View Full Version : Road trip '2007 or Dobro Došli v Crnu Goru

08-26-2007, 03:50 PM
Yesterday I finally got a chance to use the internet and check all the events I have missed during couple past weeks. When I logged on to IBN, I got this message:

Hello sashikas it appears that you have not posted on our forums in several weeks, why not take a few moments to ask a question, help provide a solution or just engage in a conversation with another member in any one of our forums?
And I thought, what could I write? And nothing else came into my mind but the reasons of this break. And those are very simple - I was on vacation. There is such a saying, that you have to learn your enemy from inside, so I went to Adriatic coast of Montenegro spending a bunch of time on the Serbian roads.. I hope you got the joke.

Here's the first part of the story.

Driving to Montenegro.

The idea of getting off to somewhere in Europe was in my mind from the beginning of this summer. Only couple weeks before the start of my vacation I decided, that the main destination will be Montenegro, and only coulple days before the start of the trip I actually started to learn the information about the places of interest, places to stay and so on. So the trip was a bit adventuristic.

We put together our road legend basing on googlemaps and the tips of the ones, who took this trip earlier. The route went through these cities:
Vilnius - Kaunas - Marijampolė - Suwałki - Augustów - Białystok - Lublin - Rzeszów - Prešov - Košice - Miskolc - Budapest - Subotica - Novi Sad - Beograd - Čačak - Užice - Prijepolje - Bijelo Polje - Podgorica - Petrovac - Budva. So on Monday August 13th (lucky number) we packed our luggage, put it into mine ten year old Mitsubishi Carisma and headed away from Vilnius. Unlike most, we started our trip in the afternoon. The reason for this is during the upcomming night to pass through...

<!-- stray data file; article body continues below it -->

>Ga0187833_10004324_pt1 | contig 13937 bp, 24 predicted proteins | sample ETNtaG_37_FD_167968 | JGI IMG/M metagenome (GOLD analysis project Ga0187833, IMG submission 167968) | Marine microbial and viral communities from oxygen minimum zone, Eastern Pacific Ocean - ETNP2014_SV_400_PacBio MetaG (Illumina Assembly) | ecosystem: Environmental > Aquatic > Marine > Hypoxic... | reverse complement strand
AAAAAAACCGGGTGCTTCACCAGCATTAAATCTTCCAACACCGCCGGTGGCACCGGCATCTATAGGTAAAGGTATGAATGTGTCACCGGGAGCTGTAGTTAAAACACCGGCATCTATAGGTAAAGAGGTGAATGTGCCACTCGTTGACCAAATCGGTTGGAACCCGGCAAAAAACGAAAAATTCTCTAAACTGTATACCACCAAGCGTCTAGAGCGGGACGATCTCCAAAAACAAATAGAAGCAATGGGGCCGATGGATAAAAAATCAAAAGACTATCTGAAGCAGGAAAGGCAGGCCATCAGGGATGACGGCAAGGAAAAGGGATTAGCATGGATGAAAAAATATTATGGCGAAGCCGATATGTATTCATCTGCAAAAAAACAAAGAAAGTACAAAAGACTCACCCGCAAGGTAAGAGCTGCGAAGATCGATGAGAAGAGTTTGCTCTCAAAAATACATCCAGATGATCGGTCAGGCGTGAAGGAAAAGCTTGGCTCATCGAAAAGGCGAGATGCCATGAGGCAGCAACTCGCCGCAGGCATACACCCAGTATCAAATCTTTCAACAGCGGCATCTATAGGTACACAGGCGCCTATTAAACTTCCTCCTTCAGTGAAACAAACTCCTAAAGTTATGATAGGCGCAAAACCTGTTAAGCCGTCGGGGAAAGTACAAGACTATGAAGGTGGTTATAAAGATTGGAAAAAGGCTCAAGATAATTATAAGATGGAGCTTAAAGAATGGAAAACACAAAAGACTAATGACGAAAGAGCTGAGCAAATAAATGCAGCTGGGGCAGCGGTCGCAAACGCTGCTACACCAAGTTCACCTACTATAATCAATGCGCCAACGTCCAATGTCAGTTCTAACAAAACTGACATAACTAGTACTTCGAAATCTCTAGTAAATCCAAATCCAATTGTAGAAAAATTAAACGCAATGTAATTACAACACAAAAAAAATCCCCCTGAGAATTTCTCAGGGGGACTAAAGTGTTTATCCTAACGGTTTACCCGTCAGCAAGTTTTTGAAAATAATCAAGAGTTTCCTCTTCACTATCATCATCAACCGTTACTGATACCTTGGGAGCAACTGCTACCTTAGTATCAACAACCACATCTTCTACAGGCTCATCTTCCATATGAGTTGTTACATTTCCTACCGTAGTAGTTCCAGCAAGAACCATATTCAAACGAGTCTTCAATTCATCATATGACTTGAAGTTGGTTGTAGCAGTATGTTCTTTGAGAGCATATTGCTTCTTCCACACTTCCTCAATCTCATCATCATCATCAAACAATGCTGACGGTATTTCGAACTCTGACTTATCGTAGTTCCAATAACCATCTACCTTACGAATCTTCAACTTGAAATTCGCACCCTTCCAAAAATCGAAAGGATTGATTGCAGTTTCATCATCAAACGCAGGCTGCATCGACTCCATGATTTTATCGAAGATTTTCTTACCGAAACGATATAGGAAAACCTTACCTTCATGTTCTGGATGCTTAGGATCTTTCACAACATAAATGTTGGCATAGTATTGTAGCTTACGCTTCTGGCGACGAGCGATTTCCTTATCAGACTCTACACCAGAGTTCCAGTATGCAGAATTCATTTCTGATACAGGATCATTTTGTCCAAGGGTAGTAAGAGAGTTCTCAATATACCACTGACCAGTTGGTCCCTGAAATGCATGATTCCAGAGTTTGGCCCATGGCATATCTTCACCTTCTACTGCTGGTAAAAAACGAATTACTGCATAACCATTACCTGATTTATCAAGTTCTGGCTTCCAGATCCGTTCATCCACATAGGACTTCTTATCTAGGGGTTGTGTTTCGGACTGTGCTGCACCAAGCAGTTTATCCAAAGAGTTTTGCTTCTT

It is a huge transit country with a very intense truck load on their roads. These make the driving in this country anything but pleasure. So our trick was to pass the woma's and Fillip's country during the night time - when all the truck drivers are snoring in the cabins of their trucks, parked in petrol stations. This trick payed off - we entered Poland something around 8 in the evening and crossed their border with Slovakia early in the morning. Up till this trip I had really bad memories about the roads in this country, but I must admit, that after this trip my opinion has changed quite dramatically. There was only one part of the road (as far as I remember it was between Międzyrzec Podlaski and Lublin), which was a bit rusty, but it didn't manage to ruin my improved opinion. Moreover, you can easily notice, that Poland is investing a lot in the safety on roads - lots of towns has a speed radar on the entrance, which reports to you, when you are over the speed limit, on the dangerous crossroads they even provide you with the statistics, how many people were killed or hurt on this particular place during the car accidents. Though the method is a bit scary, but it really works and makes you cautious.


Slovakia is another country, which was only passed through. There was only 100-120 kilometers of it. As you enter the country on Barwinek/Vyšny Komarnik bordercross point, the country meets you with the short exposition of World War II war machines - there was an air fighter and two tanks - a German and a Russian one. On the road you visit two administrative centers of the country - Prešov and Košice. Prešov, looking from the window of the car, did not impress me at all - maybe I was too tired from driving all night, or maybe I am too used to 9 store apartment buildings, which were all over the town, and I would find it very hard to find significant differences between two randomly chosen examples. Can't say much about Košice either, although I know, that it really has lots of places to visit, but we just didn't have those on our list this time.